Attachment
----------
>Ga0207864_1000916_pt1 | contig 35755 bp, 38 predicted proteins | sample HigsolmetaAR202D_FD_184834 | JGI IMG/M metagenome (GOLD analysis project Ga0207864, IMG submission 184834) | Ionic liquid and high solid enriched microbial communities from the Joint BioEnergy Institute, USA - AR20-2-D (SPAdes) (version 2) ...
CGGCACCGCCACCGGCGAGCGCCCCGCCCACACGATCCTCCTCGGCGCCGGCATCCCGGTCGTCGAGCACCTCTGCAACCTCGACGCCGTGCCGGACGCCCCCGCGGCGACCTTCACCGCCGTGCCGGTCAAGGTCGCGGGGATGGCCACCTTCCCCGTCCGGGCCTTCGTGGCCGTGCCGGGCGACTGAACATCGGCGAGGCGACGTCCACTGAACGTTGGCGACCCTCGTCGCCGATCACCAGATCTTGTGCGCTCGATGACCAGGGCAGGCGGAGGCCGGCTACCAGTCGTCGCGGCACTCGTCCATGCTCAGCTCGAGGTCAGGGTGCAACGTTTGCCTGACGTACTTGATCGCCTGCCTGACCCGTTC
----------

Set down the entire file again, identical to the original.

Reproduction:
>Ga0207864_1000916_pt1 | contig 35755 bp, 38 predicted proteins | sample HigsolmetaAR202D_FD_184834 | JGI IMG/M metagenome (GOLD analysis project Ga0207864, IMG submission 184834) | Ionic liquid and high solid enriched microbial communities from the Joint BioEnergy Institute, USA - AR20-2-D (SPAdes) (version 2) ...
CGGCACCGCCACCGGCGAGCGCCCCGCCCACACGATCCTCCTCGGCGCCGGCATCCCGGTCGTCGAGCACCTCTGCAACCTCGACGCCGTGCCGGACGCCCCCGCGGCGACCTTCACCGCCGTGCCGGTCAAGGTCGCGGGGATGGCCACCTTCCCCGTCCGGGCCTTCGTGGCCGTGCCGGGCGACTGAACATCGGCGAGGCGACGTCCACTGAACGTTGGCGACCCTCGTCGCCGATCACCAGATCTTGTGCGCTCGATGACCAGGGCAGGCGGAGGCCGGCTACCAGTCGTCGCGGCACTCGTCCATGCTCAGCTCGAGGTCAGGGTGCAACGTTTGCCTGACGTACTTGATCGCCTGCCTGACCCGTTC